Many changes in the climate system are already irreversible for centuries to millennia due to past and future greenhouse gas emissions and will intensify in direct relation to increasing global warming. This includes an increase in the frequency and intensity of heat extremes, heavy rainfall events or droughts.
Dense building development, the expansion of transport infrastructure and the sealing and building of climatically important open and green spaces will make cities in particular even more vulnerable to the consequences of climate change. The negative consequences of such environmental risks include dangers to life and limb of the population, risks to the existence and usability of buildings and infrastructure, and generally the loss of economic values.
It is therefore obvious that the resilience of local urban and regional systems to environmental risks must be improved. At IÖR, we use the concept of resilience, which is increasingly being applied worldwide, to help cities and regions deal with the risks and uncertainties associated with climate change hazards. Another challenge is that there are significant differences in the level of knowledge about different types of environmental risks with regard to adaptation strategies and measures.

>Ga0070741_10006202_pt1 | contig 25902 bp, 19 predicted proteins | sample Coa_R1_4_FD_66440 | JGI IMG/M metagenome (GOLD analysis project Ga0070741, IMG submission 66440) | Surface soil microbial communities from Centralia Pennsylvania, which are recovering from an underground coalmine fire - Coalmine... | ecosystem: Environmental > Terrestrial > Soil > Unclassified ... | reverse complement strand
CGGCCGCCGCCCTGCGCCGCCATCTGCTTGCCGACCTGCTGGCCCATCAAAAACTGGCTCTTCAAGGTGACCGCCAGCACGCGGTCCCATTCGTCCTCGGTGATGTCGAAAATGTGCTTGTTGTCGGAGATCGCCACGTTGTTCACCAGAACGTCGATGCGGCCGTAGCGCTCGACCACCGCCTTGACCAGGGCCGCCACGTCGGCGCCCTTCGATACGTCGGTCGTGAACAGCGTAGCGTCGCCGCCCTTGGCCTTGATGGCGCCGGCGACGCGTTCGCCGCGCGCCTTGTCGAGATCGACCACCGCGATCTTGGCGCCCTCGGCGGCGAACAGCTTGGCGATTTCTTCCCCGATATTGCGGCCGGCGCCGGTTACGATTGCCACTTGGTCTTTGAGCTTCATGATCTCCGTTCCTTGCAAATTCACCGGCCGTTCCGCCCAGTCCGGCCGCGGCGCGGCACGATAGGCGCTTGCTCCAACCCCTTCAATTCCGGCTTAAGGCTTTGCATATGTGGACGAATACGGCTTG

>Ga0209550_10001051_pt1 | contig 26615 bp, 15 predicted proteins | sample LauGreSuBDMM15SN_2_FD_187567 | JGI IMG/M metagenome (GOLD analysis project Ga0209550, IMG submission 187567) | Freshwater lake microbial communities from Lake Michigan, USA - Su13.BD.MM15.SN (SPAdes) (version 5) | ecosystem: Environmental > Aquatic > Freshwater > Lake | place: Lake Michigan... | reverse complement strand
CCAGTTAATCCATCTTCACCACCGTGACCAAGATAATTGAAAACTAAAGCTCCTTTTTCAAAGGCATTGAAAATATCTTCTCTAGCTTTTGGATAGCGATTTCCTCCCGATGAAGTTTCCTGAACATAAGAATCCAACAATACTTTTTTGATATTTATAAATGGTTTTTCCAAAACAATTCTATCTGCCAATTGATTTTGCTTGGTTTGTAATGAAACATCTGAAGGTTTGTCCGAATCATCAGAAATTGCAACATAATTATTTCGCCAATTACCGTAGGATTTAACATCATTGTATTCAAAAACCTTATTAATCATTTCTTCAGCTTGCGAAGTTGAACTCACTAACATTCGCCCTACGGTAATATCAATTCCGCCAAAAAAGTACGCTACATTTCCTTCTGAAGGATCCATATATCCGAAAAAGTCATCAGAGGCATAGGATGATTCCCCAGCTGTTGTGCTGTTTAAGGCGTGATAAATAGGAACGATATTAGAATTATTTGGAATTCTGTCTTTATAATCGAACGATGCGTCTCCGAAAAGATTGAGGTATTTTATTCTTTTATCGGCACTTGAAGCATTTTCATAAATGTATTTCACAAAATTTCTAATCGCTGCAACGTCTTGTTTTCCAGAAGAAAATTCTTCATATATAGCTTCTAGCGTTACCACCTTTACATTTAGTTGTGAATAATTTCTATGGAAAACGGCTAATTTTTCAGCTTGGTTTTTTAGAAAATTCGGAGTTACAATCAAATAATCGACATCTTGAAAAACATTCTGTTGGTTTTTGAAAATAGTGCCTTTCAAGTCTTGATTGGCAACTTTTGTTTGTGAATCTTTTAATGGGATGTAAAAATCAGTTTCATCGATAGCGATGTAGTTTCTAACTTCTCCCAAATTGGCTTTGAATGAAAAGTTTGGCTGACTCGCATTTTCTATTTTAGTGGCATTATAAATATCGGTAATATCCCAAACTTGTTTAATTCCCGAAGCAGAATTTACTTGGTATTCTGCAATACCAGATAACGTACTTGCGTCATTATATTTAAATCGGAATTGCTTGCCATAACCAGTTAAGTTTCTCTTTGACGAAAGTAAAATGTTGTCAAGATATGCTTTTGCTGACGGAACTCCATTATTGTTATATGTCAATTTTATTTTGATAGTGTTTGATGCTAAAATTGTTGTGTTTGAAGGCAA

While there is still a considerable need for research on heat or drought, there is already an extensive international body of knowledge on floods, especially river floods. It is crucial that studies go beyond individual risks and consider mutually reinforcing hazards (such as heat and drought) as well as path dependencies resulting from their interactions. Appropriate solutions for adaptation could include multifunctional land uses or nature-based solutions (NBS), including green-blue infrastructure.